•  Sweet Spot Hybrid: This is a great option to move from base training into more advanced strength workouts. The Sweet Spot Hybrid program incorporates some interval cardio during the week but also focuses on strength training. Just be careful when choosing a split based on this program because it can be easy to overtrain, especially if you’re just getting started with strength training.
  •  Olympic Base: This is another excellent option for beginners and veterans. The beauty of an Olympic-style program is focused on two lifts – the snatch and the clean and jerk. This program allows for a lot of variation in the number of sets and reps, so you can maintain your physical activity even when you get tired. If you have an injury or other physical limitation that limits you from adding some intensity to the program, this is probably the way to go.
  •  Basic Base: This is another good choice if you’re just starting and don’t have much experience with strength training. The most significant advantage of this program is the focus on basic compound exercises, which allow you to focus on your overall health as you learn about strength training.
  •  Traditional Base: This is an excellent option if you’re just starting and have never done strength training. The program focuses on three basic lifts – the snatch, the clean, and the power clean. It also allows for plenty of variation in exercises, sets, and reps, making it ideal for this stage in your fitness journey.
  •  Traditional Hypertrophy: This is an ideal program if you want to do some regular weightlifting that focuses on muscle hypertrophy or increased size.

4. Pick a Sustainable Training Volume

  •  Intermediate: This program focuses on two workouts per week, each of which includes four to five basic lifts. The number of sets and reps varies wildly, making it a great option to focus on strength without doing too much.
  •  Advanced: This intense program offers a wide range of exercises and plenty of variety in terms of sets and reps. The biggest strength of this program is the ability to do up to seven workouts per week if you feel comfortable with it. It’s also ideal for people to keep up their exercise level but don’t want to invest much time.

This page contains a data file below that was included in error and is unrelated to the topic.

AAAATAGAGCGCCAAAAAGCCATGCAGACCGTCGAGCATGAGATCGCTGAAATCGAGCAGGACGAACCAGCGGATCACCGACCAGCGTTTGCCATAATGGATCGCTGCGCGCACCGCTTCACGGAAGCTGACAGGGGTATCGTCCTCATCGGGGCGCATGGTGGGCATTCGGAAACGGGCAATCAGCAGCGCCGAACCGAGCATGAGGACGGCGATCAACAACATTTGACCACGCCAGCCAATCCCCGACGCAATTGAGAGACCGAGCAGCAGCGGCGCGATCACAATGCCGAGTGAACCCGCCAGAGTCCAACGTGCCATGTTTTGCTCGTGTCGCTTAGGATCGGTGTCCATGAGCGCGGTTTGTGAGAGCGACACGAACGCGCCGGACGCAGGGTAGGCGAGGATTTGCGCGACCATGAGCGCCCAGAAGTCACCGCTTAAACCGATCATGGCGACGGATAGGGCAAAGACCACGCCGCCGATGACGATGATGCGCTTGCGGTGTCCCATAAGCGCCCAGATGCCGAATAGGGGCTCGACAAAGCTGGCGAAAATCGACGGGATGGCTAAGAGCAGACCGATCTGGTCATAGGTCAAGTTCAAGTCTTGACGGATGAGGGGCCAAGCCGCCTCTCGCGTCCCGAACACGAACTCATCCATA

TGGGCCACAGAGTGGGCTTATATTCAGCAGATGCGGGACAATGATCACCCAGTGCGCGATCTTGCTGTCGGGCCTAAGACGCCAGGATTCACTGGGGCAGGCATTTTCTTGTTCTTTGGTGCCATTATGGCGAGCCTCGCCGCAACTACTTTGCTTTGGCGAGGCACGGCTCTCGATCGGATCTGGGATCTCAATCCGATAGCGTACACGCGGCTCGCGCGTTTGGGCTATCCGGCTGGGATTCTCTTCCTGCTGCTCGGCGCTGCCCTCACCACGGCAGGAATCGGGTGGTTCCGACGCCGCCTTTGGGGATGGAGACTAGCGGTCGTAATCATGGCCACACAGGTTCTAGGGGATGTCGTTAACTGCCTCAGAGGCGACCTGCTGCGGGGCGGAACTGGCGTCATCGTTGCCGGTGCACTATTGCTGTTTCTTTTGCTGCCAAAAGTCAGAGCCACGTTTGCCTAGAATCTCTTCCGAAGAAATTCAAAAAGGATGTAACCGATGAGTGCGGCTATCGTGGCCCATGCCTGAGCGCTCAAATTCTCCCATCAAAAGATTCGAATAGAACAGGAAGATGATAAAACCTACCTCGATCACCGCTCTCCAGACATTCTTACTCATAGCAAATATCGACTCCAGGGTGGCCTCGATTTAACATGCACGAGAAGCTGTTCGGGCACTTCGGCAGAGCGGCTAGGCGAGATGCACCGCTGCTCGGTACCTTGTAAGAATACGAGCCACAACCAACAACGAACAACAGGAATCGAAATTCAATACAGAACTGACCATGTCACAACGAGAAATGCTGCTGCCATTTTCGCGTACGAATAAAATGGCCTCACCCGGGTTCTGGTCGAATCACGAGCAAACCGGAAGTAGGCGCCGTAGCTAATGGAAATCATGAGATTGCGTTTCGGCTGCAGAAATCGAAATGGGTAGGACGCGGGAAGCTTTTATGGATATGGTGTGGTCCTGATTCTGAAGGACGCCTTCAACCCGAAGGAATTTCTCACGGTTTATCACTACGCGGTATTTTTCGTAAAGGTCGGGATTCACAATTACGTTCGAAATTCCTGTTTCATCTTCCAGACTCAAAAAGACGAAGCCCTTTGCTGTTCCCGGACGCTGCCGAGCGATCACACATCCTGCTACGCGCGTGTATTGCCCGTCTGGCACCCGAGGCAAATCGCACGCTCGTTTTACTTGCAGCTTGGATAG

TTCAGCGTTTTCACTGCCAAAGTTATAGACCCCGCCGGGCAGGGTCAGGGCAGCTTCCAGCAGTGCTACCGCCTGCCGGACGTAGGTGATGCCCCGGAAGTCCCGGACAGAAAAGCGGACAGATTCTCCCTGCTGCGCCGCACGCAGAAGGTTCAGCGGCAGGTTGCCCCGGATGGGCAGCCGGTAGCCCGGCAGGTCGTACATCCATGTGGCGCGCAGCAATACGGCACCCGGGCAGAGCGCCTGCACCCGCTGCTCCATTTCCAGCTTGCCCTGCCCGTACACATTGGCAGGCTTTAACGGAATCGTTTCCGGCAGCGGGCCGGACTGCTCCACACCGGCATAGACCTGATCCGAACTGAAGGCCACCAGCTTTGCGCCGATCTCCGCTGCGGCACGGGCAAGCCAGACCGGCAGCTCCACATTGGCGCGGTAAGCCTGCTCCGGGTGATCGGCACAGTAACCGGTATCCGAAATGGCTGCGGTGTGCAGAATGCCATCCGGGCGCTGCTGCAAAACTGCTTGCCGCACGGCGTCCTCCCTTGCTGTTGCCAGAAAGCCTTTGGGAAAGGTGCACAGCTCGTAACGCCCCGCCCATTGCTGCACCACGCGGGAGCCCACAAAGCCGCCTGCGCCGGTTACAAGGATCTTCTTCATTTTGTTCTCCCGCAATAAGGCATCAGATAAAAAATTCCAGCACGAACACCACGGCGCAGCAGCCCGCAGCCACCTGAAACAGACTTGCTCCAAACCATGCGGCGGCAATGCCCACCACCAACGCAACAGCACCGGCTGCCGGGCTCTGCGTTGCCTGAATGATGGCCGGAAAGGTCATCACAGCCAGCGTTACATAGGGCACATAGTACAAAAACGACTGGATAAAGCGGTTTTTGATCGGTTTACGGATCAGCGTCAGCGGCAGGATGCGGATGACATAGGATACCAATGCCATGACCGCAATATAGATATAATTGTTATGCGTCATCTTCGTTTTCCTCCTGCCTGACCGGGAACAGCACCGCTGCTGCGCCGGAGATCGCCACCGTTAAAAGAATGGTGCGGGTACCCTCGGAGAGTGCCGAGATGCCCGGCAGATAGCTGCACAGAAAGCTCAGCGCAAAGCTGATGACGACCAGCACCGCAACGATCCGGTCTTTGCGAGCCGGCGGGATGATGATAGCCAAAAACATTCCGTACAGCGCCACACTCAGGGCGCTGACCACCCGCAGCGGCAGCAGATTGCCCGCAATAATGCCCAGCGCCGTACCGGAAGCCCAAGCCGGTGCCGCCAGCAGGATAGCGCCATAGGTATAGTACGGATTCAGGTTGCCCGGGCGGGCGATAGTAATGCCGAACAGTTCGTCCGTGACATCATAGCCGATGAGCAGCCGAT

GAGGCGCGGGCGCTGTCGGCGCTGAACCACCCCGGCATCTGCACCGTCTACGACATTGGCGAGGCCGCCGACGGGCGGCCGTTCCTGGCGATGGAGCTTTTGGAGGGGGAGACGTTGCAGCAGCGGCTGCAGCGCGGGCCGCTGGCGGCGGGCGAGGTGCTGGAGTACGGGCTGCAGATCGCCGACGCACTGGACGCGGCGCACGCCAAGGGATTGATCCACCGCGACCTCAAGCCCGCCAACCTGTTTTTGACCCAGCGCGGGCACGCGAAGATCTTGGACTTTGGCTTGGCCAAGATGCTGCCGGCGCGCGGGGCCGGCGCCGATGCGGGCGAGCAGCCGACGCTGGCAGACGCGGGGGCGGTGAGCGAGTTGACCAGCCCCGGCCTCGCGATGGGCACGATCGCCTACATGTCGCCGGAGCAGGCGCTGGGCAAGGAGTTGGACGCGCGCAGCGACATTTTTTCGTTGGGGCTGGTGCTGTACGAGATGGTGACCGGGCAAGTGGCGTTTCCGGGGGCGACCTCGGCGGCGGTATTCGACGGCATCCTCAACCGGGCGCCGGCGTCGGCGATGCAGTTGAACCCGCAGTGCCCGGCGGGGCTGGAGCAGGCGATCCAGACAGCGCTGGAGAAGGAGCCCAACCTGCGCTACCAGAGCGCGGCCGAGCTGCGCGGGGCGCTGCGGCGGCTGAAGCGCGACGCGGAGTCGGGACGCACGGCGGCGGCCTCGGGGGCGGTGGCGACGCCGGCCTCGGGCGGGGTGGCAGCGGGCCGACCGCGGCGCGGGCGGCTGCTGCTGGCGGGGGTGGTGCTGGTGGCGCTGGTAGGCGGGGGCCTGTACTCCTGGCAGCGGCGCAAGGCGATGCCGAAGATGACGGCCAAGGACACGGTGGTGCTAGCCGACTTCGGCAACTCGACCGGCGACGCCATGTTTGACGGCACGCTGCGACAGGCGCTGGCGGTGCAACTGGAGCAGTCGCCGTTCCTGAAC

•  Continuous: This program focuses on three workouts per week and allows for a lot of variety in terms of exercise. On top of that, you’ll have the opportunity to take additional days off if you choose.
  •  Complete: This is an excellent option if you have time and are willing to devote some work to strength training.

5. Get To Work

  •  Warm-up: A warm-up is essential for most strength training routines, as it prepares the body for the workout. That’s especially true if you’re doing a heavy workout that places a lot of stress on your joints.
  • Workout: It’s crucial to get into the correct exercise position when doing any type of resistance training, so ensure you warm up your muscles well before starting.
  •  Cool Down: After each set, take some time to stretch and recover your muscles.
  •  Strength Training: Once adequately warmed up, you can begin with the exercise of your choice.
  •  Rest: After each set, rest and recover your muscles for a few minutes.
  •  Cool Down: Take time to stretch each muscle and prepare for the next set.

6. Find 1-2 tune up races. 

You can find a lot of motivation for running at races and challenges. Always have a big race on your schedule to get you back running. Running 1-5 times a week is enough to keep your running habit alive, but it will not keep your running lean and muscular!

Running races are also good workouts. Participate in at least one 5k or 10k race every month. These fun events also serve as excellent workout days for time management and goal setting. You can also use the opportunity to do some tempos or intervals.

Start a challenge with a training partner or friend! Set up three challenges: long runs, speed work, and a race. When you set up your challenges, ask for help from friends, family, or neighbors so you have someone to report to weekly! These challenges create community and accountability, which are crucial for maintaining your running habit!

7. Keep Track of Your Training and Assess Your Progress